I am feeling a little inadequate lately. My potato plants are just sprouting, my pea vines don't even need to be tied yet and my beans may be a no-show altogether.
Even my tomato plants, protected under their milk jug cloches are not making a good impression on me.
I watched a video on the Cold Antler Farm site the other day and her potatoes and tomatoes are all doing great. I felt a bit of jealousy and then wondered what I did wrong. Did I wait too long to plant the outdoor things? It was terribly wet here this spring and planting early would have resulted in rotten seeds. But did I wait too long?
If all else fails, we will at least have some strawberries this year. I have a great bunch of plants in the front garden mixed in with roses and peony bushes and I have green soon-to-be berries on all of them. In fact, my task for tonight after the humidity breaks is to get some netting and protect them from the birds that seem to beat me to the fruit every year.
This year those beauties are mine.
As for the rest of things, I put in 45 tomato plants of various varieties last Sunday evening. Brandywine, Cherry, Sungold and plenty of Roma (I want to make sauce this season). I spaced things farther apart this year both in space between plants and row space to avoid the fiasco of last year - too many plants in too small of a space and not enough support lead to plants toppling over each other and a lot of rotten produce. Getting down the rows to pick anything was like going through an obstacle course complete with big spiders. Does anyone else have a problem with spiders trying to live in their tomato plants?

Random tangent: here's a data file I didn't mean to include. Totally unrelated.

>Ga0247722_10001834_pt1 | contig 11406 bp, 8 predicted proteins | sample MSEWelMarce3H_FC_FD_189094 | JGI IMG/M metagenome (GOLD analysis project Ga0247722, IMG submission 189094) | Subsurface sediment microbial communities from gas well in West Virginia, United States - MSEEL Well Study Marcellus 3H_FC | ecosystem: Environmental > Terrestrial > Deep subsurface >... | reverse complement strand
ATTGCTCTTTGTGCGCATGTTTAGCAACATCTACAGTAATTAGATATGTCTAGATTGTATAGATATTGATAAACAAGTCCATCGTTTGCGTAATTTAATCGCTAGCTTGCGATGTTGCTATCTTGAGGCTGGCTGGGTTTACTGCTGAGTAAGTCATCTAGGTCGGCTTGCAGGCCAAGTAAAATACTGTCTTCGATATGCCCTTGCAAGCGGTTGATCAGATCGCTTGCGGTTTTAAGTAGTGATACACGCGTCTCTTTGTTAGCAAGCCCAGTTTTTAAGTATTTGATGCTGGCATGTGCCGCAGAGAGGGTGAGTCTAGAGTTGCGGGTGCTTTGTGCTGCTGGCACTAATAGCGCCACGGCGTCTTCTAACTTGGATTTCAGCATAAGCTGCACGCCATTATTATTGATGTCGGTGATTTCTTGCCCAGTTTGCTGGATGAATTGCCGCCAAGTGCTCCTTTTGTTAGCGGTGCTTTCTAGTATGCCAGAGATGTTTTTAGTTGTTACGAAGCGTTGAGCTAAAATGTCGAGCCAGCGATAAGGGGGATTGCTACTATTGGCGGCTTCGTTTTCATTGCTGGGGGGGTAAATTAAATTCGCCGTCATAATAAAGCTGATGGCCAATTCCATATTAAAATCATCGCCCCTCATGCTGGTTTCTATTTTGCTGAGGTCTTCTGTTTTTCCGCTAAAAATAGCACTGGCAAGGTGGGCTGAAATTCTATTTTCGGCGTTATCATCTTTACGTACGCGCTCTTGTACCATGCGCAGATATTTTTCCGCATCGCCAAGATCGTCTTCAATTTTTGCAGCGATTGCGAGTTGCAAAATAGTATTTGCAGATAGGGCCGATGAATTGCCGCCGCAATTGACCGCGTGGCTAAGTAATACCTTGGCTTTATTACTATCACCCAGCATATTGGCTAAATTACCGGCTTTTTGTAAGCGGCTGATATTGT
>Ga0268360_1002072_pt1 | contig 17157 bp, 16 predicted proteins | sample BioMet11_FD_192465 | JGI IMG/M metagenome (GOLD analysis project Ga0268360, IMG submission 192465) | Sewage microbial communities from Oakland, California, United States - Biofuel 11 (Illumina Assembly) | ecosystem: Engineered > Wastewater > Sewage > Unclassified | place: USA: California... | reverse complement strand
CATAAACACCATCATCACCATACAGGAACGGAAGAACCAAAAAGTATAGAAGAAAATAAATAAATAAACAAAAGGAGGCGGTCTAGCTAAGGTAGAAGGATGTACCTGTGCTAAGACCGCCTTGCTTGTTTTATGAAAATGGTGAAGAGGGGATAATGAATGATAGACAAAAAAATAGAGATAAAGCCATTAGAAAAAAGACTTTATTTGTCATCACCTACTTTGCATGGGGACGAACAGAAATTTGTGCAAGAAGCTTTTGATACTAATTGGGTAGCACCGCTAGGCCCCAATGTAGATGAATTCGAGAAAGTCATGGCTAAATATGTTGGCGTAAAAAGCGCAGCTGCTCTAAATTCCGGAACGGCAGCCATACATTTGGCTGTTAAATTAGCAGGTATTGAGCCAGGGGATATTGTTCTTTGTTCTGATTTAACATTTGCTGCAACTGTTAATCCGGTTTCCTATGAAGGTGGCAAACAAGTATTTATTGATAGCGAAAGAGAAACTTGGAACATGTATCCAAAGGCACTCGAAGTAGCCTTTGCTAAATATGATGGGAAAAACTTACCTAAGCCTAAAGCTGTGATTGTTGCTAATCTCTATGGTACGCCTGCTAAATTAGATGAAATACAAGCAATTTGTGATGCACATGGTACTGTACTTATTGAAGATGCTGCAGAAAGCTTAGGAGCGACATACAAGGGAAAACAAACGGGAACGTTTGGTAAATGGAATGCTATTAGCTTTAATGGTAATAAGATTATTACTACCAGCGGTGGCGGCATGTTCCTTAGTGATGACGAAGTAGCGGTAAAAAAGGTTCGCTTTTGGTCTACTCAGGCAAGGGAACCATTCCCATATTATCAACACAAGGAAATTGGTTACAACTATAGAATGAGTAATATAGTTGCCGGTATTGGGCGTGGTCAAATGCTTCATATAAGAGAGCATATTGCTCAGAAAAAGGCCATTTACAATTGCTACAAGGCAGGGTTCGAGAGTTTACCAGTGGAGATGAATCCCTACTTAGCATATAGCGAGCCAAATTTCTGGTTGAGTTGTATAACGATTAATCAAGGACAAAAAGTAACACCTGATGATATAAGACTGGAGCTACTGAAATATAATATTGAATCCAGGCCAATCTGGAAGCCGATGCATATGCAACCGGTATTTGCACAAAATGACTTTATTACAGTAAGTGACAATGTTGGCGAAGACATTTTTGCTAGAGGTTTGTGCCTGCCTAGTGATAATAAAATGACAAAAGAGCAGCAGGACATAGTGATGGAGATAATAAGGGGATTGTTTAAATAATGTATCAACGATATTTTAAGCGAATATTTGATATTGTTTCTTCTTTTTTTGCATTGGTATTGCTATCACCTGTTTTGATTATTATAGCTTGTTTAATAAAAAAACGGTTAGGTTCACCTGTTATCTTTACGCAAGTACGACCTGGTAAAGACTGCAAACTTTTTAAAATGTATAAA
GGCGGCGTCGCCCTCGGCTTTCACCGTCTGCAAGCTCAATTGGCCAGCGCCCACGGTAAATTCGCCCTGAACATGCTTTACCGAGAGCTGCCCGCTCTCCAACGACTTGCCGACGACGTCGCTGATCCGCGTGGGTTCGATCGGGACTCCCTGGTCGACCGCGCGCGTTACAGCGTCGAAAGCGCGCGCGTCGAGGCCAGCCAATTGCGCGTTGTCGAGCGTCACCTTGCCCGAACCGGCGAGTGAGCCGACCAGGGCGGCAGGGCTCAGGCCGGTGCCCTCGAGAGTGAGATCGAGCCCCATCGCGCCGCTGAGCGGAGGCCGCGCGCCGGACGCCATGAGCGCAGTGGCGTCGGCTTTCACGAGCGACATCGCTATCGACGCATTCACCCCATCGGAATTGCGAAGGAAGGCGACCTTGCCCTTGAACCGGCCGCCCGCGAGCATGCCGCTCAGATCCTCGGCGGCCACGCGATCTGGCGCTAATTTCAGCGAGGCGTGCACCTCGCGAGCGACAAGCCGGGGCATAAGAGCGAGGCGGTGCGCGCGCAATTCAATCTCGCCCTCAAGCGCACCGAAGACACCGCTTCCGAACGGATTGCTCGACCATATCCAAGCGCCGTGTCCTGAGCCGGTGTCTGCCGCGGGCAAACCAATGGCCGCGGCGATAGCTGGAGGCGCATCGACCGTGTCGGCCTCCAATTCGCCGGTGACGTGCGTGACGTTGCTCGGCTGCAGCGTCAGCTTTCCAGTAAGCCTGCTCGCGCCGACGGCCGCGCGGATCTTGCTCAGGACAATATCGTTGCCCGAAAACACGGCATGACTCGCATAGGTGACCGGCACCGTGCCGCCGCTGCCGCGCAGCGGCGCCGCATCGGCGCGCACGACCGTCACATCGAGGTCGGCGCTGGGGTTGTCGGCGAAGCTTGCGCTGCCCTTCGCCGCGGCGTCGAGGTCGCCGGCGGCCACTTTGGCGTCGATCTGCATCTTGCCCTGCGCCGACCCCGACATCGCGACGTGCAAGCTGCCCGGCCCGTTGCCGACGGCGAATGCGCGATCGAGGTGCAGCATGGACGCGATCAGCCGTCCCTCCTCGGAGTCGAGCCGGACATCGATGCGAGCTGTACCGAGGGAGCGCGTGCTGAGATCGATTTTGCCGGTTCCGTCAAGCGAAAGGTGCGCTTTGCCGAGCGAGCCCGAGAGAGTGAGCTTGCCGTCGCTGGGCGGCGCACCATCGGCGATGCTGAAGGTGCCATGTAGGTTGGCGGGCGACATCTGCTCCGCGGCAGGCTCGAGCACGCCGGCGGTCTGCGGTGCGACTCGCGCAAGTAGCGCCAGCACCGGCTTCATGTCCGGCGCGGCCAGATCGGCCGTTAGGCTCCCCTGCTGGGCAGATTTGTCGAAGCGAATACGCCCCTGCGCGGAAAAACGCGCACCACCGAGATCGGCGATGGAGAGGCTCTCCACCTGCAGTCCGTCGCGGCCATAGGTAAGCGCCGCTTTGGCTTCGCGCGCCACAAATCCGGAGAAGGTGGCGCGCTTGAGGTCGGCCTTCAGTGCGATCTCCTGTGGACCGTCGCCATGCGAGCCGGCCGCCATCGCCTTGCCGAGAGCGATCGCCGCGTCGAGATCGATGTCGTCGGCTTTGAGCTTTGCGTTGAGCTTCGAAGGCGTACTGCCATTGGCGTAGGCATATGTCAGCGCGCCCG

So the tomatoes went in as well as the broccoli and all the gourds, squashes and pumpkins. And the garden is FULL. (I am going to have to expand next year - don't tell Roy).
Being happy with my efforts I pridefully looked out on the results of my hard work so far - starting the seeds, tending the seedlings, keeping the cats away from the seedlings, transplanting, hardening off, and finally planting. Although it looks like I am growing milk jugs right now, they will not need to be on long.
I went to bed happy. Sore, but happy.
But, pride is a strange thing. And this time I was sure it reared its ugly head and bit me right in the backside. I lay in bed that night listening to one of the worst thunderstorms I have experienced in a long time. Constant booming thunder, almost constant lighting, and wind that drove the rain sideways against the house and windows. Did I mention there was hail too? I was sure all my plants would be destroyed. My milk jugs scattered to the next county and nothing left to show of my hard work. I could just hear Roy - "I told you it cost money to run those grow lights and now we will have to buy tomatoes anyway...."
The next day was Memorial Day and the little man and I were getting up early to make the 8:30am Ionia parade. I didn't even look towards the garden since I was sure it was a wreck.
When we got home later that day, I ventured out to assess the damage.
Shocked that pride had in fact not killed my garden, I observed neat little rows of milk jugs and perky little pumpkin sprouts. The broccoli looked like it actually enjoyed the storm - like Lieutenant Dan squaring off from the top of the shrimp boat "Come on! You call this a storm? Blow! It's time for a showdown! You and me! I'm right here! Come and get me!"
I lost one tomato plant.